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Proc Natl Acad Sci U S A. Feb 23, 2010; 107(8): 3722–3727.
Published online Feb 2, 2010. doi:  10.1073/pnas.0915135107
PMCID: PMC2840416
Medical Sciences

Cancer stem cells from colorectal cancer-derived cell lines


Cancer stem cells (CSCs) are the subpopulation of cells within a tumor that can self-renew, differentiate into multiple lineages, and drive tumor growth. Here we describe a two-pronged approach for the identification and characterization of CSCs from colorectal cancer cell lines, using a Matrigel-based differentiation assay, and cell surface markers CD44 and CD24. About 20 to 30% of cells from the SW1222 cell line form megacolonies in Matrigel that have complex 3D structures resembling colonic crypts. The megacolonies’ capacity to self-renew in vitro is direct evidence that they contain the CSCs. Furthermore, just 200 cells from SW1222 megacolonies initiate tumors in NOD/SCID mice. We also showed that CD44+CD24+ cells enriched for colorectal CSCs in the HT29 and SW1222 cell lines, which can self-renew and reform all four CD44/CD24 subpopulations, are the most clonogenic in vitro and can initiate tumors in vivo. A single SW1222 CD44+CD24+ CSC, when grown in Matrigel, can form large megacolonies that differentiate into enterocyte, enteroendocrine, and goblet cell lineages. The HCT116 line does not differentiate or express CDX1, nor does it contain subpopulations of cells with greater tumor-forming capacity, suggesting that HCT116 contains mainly CSCs. However, forced expression of CDX1 in HCT116 leads to reduced clonogenicity and production of differentiating crypt-containing colonies, which can explain the selection for reduced CDX1 expression in many colorectal cancers. In summary, colorectal cancer cell lines contain subpopulations of CSCs, characterized by their cell surface markers and colony morphology, which can self-renew and differentiate into multiple lineages.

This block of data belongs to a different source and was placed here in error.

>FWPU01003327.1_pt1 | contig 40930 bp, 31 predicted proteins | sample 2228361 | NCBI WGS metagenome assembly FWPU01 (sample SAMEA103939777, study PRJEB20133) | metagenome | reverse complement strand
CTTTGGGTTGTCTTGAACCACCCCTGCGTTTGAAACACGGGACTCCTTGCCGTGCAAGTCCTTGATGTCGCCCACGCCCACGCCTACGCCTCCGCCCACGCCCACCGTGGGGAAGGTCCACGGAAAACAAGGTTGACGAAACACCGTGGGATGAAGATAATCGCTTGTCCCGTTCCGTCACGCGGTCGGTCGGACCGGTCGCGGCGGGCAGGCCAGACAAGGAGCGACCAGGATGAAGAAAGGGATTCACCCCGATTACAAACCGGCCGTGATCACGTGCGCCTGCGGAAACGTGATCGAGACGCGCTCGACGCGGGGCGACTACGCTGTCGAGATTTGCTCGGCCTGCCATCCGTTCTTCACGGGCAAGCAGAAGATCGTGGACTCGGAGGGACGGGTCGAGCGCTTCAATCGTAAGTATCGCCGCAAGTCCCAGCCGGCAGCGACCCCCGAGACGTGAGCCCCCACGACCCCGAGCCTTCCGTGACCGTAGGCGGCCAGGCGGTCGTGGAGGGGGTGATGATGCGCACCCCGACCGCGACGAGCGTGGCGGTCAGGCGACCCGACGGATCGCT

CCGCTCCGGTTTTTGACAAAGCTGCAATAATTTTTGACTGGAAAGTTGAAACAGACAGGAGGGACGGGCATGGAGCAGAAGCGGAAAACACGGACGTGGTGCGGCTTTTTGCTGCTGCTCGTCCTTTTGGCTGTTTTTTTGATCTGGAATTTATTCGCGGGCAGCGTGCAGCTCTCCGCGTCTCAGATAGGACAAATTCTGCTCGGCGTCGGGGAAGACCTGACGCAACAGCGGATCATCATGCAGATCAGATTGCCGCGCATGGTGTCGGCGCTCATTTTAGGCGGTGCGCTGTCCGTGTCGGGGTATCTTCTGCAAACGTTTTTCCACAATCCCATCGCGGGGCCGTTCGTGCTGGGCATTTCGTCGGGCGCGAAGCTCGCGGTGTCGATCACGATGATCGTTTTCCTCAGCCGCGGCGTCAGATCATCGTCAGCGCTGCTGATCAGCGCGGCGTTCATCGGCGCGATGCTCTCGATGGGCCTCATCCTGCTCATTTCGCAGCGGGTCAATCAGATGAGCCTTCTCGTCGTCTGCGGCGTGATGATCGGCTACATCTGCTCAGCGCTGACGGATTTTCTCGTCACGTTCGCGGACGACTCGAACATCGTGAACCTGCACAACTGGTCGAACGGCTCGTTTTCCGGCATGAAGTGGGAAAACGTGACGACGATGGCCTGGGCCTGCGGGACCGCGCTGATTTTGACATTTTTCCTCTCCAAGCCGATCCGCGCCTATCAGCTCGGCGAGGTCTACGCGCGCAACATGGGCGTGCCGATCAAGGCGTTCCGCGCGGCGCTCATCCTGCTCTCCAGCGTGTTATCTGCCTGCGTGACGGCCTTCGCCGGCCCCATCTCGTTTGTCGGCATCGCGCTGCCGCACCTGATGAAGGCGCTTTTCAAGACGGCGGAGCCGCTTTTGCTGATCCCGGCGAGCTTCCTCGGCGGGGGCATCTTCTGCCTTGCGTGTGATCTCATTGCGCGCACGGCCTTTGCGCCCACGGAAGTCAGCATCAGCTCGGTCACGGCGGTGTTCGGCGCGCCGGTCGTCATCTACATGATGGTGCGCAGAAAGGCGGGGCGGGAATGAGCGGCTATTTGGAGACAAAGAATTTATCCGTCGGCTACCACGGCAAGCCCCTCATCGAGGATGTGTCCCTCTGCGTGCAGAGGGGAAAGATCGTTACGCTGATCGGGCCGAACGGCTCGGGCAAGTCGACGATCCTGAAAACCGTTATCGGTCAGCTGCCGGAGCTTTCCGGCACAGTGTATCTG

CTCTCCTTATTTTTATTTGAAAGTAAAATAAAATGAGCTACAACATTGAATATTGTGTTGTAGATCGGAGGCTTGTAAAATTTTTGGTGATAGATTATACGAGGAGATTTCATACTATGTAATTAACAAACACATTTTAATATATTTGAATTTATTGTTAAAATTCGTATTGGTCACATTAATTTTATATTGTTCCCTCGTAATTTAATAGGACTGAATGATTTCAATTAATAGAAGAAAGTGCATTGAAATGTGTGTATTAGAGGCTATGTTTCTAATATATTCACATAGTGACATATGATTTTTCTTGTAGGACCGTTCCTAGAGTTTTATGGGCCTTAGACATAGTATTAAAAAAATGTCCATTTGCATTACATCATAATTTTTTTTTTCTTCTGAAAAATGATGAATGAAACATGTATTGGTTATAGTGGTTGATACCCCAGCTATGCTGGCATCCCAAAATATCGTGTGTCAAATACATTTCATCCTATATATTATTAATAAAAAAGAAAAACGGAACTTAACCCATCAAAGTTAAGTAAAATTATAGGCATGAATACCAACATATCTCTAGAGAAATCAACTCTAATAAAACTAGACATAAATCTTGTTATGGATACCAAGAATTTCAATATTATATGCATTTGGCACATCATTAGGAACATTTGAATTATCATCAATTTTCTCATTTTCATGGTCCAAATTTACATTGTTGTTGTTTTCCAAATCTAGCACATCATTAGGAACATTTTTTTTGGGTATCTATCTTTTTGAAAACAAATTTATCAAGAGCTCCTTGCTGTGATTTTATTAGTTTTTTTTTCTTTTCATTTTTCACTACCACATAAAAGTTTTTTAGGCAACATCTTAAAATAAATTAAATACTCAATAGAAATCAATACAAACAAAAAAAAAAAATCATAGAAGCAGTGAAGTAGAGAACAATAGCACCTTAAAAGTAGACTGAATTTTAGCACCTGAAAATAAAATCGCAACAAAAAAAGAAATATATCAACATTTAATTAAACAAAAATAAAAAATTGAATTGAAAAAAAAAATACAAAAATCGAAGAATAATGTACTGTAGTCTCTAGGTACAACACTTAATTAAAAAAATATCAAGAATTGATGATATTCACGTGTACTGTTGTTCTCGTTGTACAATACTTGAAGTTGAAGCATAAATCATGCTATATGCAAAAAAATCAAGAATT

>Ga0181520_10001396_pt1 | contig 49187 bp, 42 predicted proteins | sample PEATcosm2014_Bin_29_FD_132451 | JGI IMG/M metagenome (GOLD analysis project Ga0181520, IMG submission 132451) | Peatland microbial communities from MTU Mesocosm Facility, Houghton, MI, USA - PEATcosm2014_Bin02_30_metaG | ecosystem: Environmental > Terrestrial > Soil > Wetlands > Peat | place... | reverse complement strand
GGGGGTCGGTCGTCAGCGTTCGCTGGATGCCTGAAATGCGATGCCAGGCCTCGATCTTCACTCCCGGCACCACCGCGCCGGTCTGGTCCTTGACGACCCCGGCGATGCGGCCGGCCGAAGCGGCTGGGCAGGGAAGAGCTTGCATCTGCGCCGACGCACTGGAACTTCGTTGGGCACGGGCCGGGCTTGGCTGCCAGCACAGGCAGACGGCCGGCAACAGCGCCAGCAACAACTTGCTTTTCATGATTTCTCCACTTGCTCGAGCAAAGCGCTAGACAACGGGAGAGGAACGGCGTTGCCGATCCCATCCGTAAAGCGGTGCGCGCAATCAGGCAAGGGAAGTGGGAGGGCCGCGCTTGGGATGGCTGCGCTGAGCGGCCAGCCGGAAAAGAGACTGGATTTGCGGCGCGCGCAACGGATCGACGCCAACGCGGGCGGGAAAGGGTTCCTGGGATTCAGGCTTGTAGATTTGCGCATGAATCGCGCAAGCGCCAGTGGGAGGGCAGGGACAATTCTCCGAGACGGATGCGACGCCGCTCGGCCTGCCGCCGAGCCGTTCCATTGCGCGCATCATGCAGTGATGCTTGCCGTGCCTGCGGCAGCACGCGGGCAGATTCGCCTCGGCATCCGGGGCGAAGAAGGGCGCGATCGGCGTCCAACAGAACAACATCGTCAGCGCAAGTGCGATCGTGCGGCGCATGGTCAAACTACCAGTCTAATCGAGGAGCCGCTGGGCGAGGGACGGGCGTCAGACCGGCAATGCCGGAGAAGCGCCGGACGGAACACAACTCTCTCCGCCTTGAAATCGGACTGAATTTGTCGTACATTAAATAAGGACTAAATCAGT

Keywords: clonogenicity, matrigel, CD44, goblet cells

The idea that cancers are driven by cancer stem cells (CSCs) that may differentiate into a variety of cell types corresponding to the tissue of origin of the cancer, while maintaining the ability to self-renew, is now widely accepted for essentially all cancers (1). Most CSC assays have so far depended on the use of a variety of different cell surface markers, including CD133, CD44, and CD24, to enrich for CSCs from primary tumor tissue using FACS technology, and then testing propagation in immunodeficient mice (2 4). Such assays are cumbersome and expensive, and do not readily enable either the characterization of the CSCs or their functional study. A reliable in vitro assay for CSCs derived from cell lines would have many advantages; for example, enabling relatively high throughput testing of drugs and antibody effects, as well as gene knockdown and re-expression studies on specific CSC functions, rather than on all of the cells in a cancer. An in vitro assay would also enable the unequivocal identification of the specific genes that control the stem-cell state, which has so far proved relatively elusive.